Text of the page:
Thursday, February 23, 2017
I've fallen behind on blogging, especially here. I started a momentum of writing about my weekly writing classes after they were done, and lost that momentum. That happens. I am working with my Return community on that a lot - coming back, returning to our intentions, even when we drift off.
I am returning. I return today with a cough.
It's not an awful cough, not by my standards. As someone who has had pleurisy, bronchitis, pretty much everything but pneumonia when it comes to viral and bacterial lung crap over the course of her young life, this is really not much. The tail end of a head cold, a bit of an itch in the back of my throat. Mostly dry, not wet, not super loud.
But any kind of cough makes people notice you.
Thursday, February 02, 2017
"Where I Am" is my favorite default prompt nowadays, borrowed from Natalie Goldberg via Saundra Goldman and her #continuouspractice group on Facebook. "Where I am" is a classically good prompt - it can be answered very directly, with description of your physical location, or it can be taken many different possible directions - where you are in your life, where your mind is right now, etc. It seems boring, simple - but it is multidimensional.
Thursday, January 19, 2017
This morning I woke very early, haunted by two things: the dissolve of a local sangha, partially due to financial issues, and the second, waves of jealousy toward some folks I know who just got back from a tropical vacation I could not possibly afford. Both stayed with me deeply enough that I knew I wasn't going to sleep anymore, so I got up.
If I stay in bed too long thinking about those kinds of things, my mind goes into old and intense ruts - fear, paranoia, envy, poverty mind. Poverty mind is the Buddhist understanding that regardless of how much money or how many resources you have, you feel lacking. This isn't about ignorance of one's status or privilege, though that can be a result. It's a deeper issue - Buddhist psychology says it is based in a fundamental lack of self-worth. A wrong view. If we understand that money and privilege and resources have nothing to do with our inherent value, and understand our inherent value to always be worthy, unconditionally, we never feel resource-less, even if we are poor.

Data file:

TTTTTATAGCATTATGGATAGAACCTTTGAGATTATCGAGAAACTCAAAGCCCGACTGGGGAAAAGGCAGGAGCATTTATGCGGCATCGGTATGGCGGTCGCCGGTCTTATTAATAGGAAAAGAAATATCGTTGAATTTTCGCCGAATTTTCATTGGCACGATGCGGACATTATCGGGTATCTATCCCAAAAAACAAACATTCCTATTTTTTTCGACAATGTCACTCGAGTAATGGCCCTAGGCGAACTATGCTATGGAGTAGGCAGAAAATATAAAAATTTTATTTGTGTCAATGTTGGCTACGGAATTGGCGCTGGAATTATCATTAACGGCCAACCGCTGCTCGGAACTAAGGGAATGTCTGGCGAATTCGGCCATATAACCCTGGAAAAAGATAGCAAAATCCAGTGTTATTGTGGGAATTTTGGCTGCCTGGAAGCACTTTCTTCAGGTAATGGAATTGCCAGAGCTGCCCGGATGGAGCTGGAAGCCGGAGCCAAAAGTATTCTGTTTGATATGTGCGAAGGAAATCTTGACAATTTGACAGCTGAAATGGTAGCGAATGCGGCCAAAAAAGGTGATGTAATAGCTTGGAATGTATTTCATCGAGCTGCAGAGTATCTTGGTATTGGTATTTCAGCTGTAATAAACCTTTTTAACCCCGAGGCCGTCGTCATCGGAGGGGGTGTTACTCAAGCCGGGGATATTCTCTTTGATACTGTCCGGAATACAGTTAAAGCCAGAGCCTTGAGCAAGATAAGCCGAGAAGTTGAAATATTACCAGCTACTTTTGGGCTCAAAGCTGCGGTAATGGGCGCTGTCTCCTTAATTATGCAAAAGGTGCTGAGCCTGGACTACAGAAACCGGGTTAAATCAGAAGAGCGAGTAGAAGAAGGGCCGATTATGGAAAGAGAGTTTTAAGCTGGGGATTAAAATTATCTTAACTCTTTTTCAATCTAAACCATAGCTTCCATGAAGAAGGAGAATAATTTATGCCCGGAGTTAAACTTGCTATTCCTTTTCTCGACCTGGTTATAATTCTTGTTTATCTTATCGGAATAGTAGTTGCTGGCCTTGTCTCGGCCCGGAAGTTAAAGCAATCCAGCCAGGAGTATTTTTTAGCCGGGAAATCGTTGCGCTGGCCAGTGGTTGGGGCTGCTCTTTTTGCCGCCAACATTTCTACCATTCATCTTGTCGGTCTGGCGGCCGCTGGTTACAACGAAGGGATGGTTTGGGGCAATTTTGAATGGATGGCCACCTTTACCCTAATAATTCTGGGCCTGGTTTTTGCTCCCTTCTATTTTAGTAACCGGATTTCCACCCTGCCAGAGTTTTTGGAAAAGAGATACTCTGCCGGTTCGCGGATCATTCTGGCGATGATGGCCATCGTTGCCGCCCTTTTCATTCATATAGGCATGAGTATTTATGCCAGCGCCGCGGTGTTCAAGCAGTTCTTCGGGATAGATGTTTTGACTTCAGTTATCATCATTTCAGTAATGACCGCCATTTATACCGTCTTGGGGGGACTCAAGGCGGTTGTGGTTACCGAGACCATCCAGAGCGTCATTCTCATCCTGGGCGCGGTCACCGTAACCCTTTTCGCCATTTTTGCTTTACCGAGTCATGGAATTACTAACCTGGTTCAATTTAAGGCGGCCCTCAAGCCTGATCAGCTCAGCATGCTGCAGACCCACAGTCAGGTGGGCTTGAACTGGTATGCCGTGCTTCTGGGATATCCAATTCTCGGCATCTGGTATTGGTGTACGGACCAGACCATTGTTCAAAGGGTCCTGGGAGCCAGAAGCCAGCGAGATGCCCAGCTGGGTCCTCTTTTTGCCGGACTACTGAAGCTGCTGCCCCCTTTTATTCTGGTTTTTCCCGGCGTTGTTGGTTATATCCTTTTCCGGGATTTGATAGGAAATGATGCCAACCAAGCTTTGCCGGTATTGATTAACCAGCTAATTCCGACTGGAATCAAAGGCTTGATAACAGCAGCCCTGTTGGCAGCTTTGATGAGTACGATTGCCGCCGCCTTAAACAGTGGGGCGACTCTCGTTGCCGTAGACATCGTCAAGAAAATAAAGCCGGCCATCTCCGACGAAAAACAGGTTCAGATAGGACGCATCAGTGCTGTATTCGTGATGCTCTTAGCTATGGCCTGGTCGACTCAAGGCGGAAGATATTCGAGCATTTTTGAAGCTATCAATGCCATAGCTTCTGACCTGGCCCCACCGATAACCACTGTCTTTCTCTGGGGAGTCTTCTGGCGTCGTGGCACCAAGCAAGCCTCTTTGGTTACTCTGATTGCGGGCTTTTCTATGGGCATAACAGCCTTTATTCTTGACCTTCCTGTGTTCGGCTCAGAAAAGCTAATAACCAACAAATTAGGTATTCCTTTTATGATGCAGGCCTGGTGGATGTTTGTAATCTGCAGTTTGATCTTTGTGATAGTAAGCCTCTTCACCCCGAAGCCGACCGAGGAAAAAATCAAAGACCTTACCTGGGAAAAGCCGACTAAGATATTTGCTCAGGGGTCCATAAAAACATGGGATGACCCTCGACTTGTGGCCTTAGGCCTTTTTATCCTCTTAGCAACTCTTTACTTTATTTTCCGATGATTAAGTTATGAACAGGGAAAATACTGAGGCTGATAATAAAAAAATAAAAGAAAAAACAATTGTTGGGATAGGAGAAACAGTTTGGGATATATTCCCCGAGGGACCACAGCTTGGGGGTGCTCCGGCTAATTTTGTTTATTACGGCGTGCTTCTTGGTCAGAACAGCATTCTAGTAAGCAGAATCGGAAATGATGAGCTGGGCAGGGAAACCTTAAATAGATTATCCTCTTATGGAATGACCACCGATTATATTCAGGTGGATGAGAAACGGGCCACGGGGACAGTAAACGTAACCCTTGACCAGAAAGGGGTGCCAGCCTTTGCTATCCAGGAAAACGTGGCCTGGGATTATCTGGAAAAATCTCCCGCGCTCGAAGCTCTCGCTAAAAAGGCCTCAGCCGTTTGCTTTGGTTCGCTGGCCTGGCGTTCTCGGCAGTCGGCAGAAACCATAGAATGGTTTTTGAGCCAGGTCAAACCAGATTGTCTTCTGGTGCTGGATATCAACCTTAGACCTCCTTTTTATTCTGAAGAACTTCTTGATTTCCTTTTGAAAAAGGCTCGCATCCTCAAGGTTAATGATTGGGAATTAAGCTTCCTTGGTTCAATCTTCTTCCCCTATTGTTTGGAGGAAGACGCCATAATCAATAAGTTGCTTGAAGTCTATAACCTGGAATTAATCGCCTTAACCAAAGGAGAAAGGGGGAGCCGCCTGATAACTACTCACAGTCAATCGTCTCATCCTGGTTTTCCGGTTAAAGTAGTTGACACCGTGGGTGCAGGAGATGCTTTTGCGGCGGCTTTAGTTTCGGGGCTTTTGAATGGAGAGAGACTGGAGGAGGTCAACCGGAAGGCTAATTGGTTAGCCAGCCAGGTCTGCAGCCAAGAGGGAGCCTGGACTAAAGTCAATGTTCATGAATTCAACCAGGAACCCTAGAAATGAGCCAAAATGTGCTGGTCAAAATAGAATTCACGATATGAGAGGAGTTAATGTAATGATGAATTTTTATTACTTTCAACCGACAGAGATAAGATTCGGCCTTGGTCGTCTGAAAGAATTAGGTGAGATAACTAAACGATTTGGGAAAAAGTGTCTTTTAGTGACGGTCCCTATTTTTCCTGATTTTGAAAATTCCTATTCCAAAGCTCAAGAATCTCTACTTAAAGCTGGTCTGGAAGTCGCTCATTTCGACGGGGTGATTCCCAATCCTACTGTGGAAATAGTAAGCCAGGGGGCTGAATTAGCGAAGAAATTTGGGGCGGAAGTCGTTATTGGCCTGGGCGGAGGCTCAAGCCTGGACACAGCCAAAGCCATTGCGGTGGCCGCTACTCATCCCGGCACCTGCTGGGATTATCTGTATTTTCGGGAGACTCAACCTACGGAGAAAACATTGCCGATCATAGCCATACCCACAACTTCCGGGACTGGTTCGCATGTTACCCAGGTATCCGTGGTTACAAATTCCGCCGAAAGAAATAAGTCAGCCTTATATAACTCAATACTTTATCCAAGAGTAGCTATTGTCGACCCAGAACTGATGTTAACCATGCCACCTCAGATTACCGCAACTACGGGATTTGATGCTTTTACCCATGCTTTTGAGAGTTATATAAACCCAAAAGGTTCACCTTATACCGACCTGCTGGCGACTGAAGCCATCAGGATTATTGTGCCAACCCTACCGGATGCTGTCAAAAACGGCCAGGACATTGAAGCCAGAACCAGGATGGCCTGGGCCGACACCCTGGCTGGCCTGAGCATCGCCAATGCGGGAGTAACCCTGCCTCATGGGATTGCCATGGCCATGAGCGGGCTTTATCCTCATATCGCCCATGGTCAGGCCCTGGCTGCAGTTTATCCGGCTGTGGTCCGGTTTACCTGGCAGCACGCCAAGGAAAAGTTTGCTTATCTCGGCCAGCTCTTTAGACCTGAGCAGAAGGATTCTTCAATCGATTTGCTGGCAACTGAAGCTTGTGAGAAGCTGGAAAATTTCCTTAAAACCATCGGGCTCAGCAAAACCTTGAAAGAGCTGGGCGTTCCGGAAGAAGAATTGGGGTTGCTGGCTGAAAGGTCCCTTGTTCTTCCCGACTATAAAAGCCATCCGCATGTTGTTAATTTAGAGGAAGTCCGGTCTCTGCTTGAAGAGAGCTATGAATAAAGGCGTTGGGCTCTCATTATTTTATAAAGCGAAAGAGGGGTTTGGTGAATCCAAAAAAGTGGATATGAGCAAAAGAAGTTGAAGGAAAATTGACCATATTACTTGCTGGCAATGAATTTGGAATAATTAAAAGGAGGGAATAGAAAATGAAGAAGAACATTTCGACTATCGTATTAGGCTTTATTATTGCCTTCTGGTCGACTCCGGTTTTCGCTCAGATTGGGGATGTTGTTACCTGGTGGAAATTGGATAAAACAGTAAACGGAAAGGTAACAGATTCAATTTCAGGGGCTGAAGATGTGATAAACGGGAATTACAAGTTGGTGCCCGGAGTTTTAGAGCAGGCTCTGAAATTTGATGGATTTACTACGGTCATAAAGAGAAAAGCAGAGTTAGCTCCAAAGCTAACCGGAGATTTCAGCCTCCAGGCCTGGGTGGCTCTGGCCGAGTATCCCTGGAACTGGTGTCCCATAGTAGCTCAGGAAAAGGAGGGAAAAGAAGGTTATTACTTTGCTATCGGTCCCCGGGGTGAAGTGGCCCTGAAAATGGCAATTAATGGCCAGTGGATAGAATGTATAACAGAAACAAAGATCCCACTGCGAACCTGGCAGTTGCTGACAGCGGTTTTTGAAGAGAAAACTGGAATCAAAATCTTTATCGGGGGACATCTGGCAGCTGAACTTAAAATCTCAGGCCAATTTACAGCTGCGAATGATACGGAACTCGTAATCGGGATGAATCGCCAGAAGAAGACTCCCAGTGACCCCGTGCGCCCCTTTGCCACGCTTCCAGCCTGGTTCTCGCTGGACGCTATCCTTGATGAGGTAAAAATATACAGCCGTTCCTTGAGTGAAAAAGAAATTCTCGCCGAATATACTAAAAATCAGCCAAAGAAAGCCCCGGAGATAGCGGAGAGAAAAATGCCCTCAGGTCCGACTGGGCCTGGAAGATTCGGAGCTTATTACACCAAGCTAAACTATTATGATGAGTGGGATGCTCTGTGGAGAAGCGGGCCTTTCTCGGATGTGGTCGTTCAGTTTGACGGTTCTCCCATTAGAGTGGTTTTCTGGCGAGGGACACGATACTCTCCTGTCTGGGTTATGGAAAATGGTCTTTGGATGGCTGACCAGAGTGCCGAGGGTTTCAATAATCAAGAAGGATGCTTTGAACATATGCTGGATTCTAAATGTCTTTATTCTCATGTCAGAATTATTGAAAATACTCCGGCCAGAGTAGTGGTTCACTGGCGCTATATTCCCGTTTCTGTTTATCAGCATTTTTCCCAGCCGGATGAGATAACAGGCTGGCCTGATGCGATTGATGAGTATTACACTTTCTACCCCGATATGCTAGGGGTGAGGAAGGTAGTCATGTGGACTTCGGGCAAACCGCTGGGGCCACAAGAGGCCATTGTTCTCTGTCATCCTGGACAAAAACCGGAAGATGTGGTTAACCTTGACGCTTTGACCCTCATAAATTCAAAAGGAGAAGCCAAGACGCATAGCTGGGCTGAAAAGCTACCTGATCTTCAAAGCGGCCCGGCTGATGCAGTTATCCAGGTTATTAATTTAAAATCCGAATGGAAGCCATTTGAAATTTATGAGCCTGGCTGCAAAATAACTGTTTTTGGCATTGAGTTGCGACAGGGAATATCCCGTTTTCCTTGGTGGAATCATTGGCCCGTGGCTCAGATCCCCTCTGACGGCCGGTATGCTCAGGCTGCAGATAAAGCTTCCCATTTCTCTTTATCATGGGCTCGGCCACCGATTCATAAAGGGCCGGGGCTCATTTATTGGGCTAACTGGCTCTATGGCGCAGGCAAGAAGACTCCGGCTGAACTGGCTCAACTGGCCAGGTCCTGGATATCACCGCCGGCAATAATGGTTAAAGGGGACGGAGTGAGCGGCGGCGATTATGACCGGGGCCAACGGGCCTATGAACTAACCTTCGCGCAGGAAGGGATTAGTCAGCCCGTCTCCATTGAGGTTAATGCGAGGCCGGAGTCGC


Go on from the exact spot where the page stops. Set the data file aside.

That's a pretty big IF for most people, myself included. And when you are struggling financially, as we have been in the last months, those kinds of views can sound absolutist, like the rantings of privileged folks wanting to quiet the lacking masses.
Lately, as part of my Return course, I've been practicing Maitri more, and so I took this struggle to my practice. I began with this wish: "May I feel rich and resourced." It was a spontaneous phrasing, but inside I know "rich" means more than financially salient, it means feeling full and with plenty to spare. The fact is, I AM rich, even with debt, because I live in the richest country in the world and wale to warm water at my command and plenty of food and books. So, on a relative level, I am rich, compared to most of the world, AND have access to amazing teachings and community and teachers. So on both a relative and slightly more absolute scale, I am rich. And resourced, which, for me, is the less charged version of rich. It is easy to see how many resources I have, but also important for me to consider that those are a form of richness.
Overall, I like to combine words that are easy to believe with ones I have a harder time accepting. They break open each others' meanings and leverage open my mind.
Then I moved on to my best friend, for whom it is easy to wish these things - "May she feel rich and resourced." Note I am NOT wishing she be these things - though there's nothing wrong with that - I am wishing she feel them, and under that is the belief that she fundamentally has the ability to feel them. This, too, can sound tricky, "If she only believed in herself she would have a better life." Once we start thinking such conditional things in loving-kindness practice, we need to do a high horse ego check. This is NOT about me knowing what that looks like for her, nor about her being any different than she is. It is a wish, and implicit under that wish is the unconditional belief that we all already have, if not in financial form, the richness and resources we need.